6. Practice “tough love”. Where problems arise in the interaction between the two teams, it must be possible to speak frankly about these issues, rather than keeping mum for the sake of some kind of dysfunctional “peace and quiet”.  Provided a good fulcrum of shared trust has been established, robust discussion should lead to light rather than heat – a focus on “what is best” rather than “who is best”.
  7. Keep the end-to-end experience firmly in mind. Mainstream market adoption of software needs more than just neat technology.  The larger the overall software system, the greater the need for world-class product managers and designers to keep on top of the development project.  There’s no point in optimising individual parts of this system, if there’s a fundamentally defective link in the overall chain.
  8. Paint a compelling, credible picture of the benefits that the partnership will bring. Members of both teams must be inspired by the “why” of the partnership – something that will give them sufficient reason to dig deep when times become tough.  In practice, this picture will involve a roadmap of envisioned shared success points.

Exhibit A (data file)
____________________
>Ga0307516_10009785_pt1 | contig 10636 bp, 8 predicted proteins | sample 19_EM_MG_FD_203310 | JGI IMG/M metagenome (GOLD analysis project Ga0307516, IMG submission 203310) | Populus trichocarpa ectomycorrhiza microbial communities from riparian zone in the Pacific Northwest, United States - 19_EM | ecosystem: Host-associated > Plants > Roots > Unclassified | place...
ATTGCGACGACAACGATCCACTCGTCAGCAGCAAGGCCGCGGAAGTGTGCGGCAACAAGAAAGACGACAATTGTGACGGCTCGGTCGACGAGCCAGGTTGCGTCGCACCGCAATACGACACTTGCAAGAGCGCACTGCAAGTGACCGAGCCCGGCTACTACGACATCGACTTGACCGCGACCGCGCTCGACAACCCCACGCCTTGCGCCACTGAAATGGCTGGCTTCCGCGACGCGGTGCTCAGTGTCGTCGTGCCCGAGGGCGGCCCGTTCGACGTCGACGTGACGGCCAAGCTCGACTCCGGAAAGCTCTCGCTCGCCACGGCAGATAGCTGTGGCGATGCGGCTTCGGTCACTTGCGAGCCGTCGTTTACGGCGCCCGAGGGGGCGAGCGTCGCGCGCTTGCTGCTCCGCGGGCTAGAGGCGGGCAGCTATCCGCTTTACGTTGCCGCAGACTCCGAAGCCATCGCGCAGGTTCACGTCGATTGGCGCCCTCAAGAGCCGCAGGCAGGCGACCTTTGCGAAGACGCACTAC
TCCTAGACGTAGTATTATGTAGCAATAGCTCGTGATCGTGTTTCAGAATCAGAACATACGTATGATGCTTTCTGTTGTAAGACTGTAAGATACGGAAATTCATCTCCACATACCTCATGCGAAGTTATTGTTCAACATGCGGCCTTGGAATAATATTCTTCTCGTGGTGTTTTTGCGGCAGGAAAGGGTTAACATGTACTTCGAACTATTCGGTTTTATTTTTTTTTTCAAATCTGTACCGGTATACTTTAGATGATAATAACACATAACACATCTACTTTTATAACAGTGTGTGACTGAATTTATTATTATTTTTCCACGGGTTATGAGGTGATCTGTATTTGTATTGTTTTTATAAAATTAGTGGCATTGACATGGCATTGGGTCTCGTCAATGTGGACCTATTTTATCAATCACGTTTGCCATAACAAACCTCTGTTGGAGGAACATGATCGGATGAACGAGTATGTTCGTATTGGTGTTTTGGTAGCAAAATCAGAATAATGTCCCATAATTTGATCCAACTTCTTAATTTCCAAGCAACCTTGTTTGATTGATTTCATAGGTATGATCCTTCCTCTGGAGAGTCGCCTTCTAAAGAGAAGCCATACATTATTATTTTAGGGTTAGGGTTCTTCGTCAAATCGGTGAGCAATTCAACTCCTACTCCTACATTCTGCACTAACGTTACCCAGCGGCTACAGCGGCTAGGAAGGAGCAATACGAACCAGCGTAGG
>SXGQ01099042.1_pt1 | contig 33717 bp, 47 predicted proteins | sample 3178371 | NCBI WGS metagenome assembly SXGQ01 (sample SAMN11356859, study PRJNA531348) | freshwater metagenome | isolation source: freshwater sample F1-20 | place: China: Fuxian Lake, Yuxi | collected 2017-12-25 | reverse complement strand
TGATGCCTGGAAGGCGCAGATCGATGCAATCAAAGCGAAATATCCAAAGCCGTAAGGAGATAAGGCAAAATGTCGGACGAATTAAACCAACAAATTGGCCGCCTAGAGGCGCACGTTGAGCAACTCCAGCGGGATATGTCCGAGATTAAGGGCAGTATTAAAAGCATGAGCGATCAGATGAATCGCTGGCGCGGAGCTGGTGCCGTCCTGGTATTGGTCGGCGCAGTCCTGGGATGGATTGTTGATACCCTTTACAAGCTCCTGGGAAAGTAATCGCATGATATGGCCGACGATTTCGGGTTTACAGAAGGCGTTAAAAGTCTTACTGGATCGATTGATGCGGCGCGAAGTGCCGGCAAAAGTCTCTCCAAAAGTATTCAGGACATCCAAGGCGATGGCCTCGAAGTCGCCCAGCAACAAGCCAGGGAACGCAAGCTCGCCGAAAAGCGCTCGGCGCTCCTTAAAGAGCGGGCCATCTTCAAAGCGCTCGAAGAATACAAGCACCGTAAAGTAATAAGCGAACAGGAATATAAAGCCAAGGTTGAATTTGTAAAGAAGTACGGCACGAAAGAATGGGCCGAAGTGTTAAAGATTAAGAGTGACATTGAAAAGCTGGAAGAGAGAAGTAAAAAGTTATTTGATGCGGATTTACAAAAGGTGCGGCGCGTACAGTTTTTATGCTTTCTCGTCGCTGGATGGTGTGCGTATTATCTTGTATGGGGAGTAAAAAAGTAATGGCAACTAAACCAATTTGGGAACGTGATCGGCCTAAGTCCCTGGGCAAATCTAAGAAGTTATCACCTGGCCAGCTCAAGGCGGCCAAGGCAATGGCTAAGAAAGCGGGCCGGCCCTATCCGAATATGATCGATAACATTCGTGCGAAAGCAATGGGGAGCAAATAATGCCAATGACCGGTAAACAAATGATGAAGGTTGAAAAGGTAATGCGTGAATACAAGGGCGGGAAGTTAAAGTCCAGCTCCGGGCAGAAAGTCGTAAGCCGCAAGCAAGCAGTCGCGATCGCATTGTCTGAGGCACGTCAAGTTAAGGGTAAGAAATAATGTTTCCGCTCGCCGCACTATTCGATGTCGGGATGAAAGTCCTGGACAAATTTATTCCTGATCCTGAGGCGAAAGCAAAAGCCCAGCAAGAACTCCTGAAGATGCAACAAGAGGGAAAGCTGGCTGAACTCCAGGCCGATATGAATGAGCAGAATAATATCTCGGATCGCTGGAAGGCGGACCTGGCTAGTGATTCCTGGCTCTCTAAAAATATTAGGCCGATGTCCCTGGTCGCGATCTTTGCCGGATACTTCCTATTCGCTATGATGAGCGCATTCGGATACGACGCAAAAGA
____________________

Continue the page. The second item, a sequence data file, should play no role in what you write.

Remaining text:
9. Design and celebrate early successes from the relationship. Identify potential “quick wins” along the path to the anticipated future larger successes.  By the way, in case these quick wins fail to materialise, don’t sweep this fact under a carpet.  This is when the tough love needs to kick in, with both sides in the relationship being ready to revise opinions.
  10. Keep investing in the relationship. Don’t take it for granted.  Recognise that old habits and old mindsets will tend to re-assert themselves, as soon as management focus moves elsewhere.  Early wins are an encouraging sign, but relationship managers need to keep the momentum running, to avoid the partnership from stagnating.

Think that’s too much advice? Believe you could give attention to one or two of these pieces of advice, and “wing it” with the others? Think again. Major software partnership is major effort. Skimp on the details, and you’ll end up with two turkeys tied together as unhelpfully as in a three-legged race. Invest profoundly in the partnership, however, and you may indeed see the birth of a new eagle.

Note: the above advice would still apply, even in the taking-things-one-step-further “acquisition scenario” discussed by Andreas Constantinou in his latest VisionMobile article “Is Microsoft buying Nokia? An analysis of the acquisition endgame“.